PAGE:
Fund managers on the Australian Skandia platform are likely to face an even tighter squeeze on their margins as the group’s global parent goes into overdrive to fend off a hostile takeover bid from South African financial services giant Old Mutual.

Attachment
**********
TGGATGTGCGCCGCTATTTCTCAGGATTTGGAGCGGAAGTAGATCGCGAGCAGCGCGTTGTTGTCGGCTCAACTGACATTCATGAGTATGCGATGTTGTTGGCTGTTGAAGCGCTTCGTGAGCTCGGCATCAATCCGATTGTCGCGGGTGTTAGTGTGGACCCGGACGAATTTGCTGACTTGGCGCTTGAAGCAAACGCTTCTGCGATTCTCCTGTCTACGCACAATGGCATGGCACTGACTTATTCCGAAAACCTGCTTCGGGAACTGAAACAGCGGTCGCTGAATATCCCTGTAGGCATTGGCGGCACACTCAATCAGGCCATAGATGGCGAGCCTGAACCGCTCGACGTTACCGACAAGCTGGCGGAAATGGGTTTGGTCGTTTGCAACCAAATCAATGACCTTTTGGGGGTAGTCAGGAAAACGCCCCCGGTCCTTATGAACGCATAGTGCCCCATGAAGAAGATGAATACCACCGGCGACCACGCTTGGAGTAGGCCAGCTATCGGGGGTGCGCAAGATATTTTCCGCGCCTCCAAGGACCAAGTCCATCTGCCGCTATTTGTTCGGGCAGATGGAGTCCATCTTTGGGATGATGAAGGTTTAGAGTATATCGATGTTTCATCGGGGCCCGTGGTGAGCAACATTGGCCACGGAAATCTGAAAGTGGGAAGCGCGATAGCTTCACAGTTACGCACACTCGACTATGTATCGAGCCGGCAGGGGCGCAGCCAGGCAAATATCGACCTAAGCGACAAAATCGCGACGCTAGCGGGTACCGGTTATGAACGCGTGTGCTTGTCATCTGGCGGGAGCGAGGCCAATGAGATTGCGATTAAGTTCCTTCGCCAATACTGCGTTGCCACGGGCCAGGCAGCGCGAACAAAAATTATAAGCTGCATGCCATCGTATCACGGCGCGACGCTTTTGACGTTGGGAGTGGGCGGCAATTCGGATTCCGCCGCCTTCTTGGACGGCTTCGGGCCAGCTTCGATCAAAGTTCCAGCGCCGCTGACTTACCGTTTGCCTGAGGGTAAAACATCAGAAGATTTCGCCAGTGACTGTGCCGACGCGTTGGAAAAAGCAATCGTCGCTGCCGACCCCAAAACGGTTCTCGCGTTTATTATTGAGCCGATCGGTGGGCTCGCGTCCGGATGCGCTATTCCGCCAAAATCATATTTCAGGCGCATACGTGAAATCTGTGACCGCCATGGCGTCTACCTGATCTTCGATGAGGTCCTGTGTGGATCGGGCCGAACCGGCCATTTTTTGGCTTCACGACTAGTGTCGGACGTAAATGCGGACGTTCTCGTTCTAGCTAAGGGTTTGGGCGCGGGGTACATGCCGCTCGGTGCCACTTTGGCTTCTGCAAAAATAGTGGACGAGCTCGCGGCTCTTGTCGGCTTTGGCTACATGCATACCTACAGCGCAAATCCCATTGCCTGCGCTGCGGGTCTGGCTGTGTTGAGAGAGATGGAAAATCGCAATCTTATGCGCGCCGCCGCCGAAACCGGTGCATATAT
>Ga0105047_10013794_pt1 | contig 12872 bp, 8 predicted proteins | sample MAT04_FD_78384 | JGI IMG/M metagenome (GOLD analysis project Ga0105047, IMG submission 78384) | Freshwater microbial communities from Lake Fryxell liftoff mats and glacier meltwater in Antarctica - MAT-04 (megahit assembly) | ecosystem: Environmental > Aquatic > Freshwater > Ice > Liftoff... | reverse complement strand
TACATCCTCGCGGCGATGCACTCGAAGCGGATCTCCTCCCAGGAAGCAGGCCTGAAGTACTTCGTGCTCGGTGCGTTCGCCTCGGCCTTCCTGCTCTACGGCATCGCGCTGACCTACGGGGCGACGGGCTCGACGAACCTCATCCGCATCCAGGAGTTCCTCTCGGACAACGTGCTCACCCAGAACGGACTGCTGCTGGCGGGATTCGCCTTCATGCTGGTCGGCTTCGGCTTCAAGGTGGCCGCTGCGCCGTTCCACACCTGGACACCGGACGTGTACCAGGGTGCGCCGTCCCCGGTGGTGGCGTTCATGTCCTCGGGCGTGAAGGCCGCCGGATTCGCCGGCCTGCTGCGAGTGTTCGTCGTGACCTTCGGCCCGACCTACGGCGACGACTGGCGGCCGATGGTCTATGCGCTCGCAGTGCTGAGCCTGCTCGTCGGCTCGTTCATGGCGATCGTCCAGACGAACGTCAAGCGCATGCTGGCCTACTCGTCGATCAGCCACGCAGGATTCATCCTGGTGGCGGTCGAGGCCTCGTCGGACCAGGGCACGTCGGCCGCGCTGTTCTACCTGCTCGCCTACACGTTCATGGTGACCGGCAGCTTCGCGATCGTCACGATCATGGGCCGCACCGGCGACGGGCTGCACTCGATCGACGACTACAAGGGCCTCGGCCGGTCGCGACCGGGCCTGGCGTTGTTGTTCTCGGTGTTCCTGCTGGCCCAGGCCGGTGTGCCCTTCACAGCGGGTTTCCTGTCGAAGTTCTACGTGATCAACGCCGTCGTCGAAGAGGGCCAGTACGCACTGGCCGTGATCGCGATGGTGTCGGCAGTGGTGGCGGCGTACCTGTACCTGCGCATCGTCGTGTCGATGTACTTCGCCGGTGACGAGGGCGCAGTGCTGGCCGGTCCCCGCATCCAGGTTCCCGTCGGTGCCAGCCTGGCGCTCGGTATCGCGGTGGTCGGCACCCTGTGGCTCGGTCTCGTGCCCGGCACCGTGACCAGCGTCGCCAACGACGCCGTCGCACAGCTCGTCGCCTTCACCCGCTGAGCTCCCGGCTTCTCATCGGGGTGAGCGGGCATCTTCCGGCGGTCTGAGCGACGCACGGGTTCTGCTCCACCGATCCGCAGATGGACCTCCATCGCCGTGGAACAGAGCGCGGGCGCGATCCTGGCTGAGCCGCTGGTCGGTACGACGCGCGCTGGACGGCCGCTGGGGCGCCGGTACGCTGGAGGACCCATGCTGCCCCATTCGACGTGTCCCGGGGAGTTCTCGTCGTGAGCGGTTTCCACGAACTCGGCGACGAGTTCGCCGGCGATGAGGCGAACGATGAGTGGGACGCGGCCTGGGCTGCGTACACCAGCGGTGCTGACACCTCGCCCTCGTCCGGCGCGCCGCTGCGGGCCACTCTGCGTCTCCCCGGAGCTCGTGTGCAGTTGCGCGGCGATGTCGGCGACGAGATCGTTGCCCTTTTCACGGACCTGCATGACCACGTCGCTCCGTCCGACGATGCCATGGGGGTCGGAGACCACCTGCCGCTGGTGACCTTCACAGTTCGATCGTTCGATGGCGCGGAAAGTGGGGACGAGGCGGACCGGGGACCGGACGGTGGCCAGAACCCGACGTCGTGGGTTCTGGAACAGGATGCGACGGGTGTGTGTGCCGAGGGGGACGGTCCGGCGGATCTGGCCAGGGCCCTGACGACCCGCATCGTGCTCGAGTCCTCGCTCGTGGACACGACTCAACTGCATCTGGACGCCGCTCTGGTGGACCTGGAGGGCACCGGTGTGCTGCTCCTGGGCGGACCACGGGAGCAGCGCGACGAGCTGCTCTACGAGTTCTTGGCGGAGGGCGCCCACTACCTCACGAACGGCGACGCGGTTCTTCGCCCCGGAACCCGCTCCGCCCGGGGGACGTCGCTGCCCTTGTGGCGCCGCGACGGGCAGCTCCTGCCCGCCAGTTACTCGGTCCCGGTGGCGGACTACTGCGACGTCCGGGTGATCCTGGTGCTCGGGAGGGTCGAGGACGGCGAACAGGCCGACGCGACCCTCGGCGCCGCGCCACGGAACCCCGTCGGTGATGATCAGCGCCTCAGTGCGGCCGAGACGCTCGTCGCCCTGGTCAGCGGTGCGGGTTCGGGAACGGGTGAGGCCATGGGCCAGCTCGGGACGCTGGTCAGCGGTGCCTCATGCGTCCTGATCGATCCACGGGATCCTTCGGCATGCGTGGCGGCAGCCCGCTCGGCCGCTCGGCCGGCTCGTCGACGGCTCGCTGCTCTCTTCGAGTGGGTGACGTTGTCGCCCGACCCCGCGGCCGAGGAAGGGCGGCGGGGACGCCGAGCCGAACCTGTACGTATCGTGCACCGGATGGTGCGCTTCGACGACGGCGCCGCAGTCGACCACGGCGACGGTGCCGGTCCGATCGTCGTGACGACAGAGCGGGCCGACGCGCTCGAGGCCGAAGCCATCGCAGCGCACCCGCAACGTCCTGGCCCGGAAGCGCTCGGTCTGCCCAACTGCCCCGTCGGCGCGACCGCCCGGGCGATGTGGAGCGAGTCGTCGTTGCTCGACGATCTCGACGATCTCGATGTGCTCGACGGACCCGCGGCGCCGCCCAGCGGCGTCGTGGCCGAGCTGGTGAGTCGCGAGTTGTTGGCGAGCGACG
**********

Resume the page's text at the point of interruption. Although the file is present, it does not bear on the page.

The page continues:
In a communiqué to shareholders released late in October titled ‘A strong business with an exciting standalone future’, Skandia laid out its so-called Turbo Plan “to capture synergies in all areas of the business”, which include a strategy to negotiate higher “retrocessions” (rebates) from fund managers based on global volumes. Ross Laidlaw, Skandia CEO in Australia, said the group currently negotiated fees with fund managers on a more localised level and he supported the move to using its “global leverage”. “Turbo makes sense,” Laidlaw said yesterday. “Skandia has the same business model around the world, we use the same platform and we are one of the largest third-party buyers of funds… it [the Turbo Plan] could save Skandia (as a group) over $A200 million.” In Australia Skandia has grown its funds under management to over $A3.3 billion while the group globally manages about $A160 billion. In the Turbo Plan, Skandia also flagged the housing of the group investment research division in one location, however, Laidlaw said this did not mean Skandia’s Australian research team of Will Burkitt, Jodie Fitzgerald and Rodney Sebire, would be disbanded. “Our research division is very strong,” Laidlaw said. Skandia has used its proposed Turbo Plan savings along with other arguments to convince its shareholders that Old Mutual’s bid, which values Skandia at SEK43.5 billion ($A7.25 billion) was inadequate. Skandia has vigorously disputed Old Mutual’s cash and share offer, which launched on September 2 and is due for final acceptances on November 21 this year. Initially, Old Mutual indicated it would seek 90 per cent acceptance but has since lowered its objective after an estimated 15 per cent of Skandia shareholders, including most of the Swedish pension funds which have invested in the group, rejected the offer. Laidlaw said Skandia’s biggest institutional shareholder, Fidelity, which owns about 10 per cent of the dual Stockholm/London-listed company, was also against the takeover bid. Old Mutual, South Africa’s largest insurance company, shifted its primary listing and headquarters to London in 1999 and is looking to broaden its geographical presence with Skandia, which operates largely in different markets. As well as its insurance operations, Old Mutual also has interests in several fund management groups, including the boutique manager Acadian, which it inherited after its purchase of Boston-based United Asset Management for $US2.2 billion in 2000. Acadian is available to Australian retail investors on Colonial’s FirstChoice platform. According to Laidlaw, even if the Old Mutual bid for Skandia was successful, he expected it would be “business as usual” for the Australian operation. In its report on the Old Mutual bid, Skandia describes the Australian business as “one of its most successful start-ups”. Laidlaw said Skandia Australia was on track to break-even by the end of 2005.

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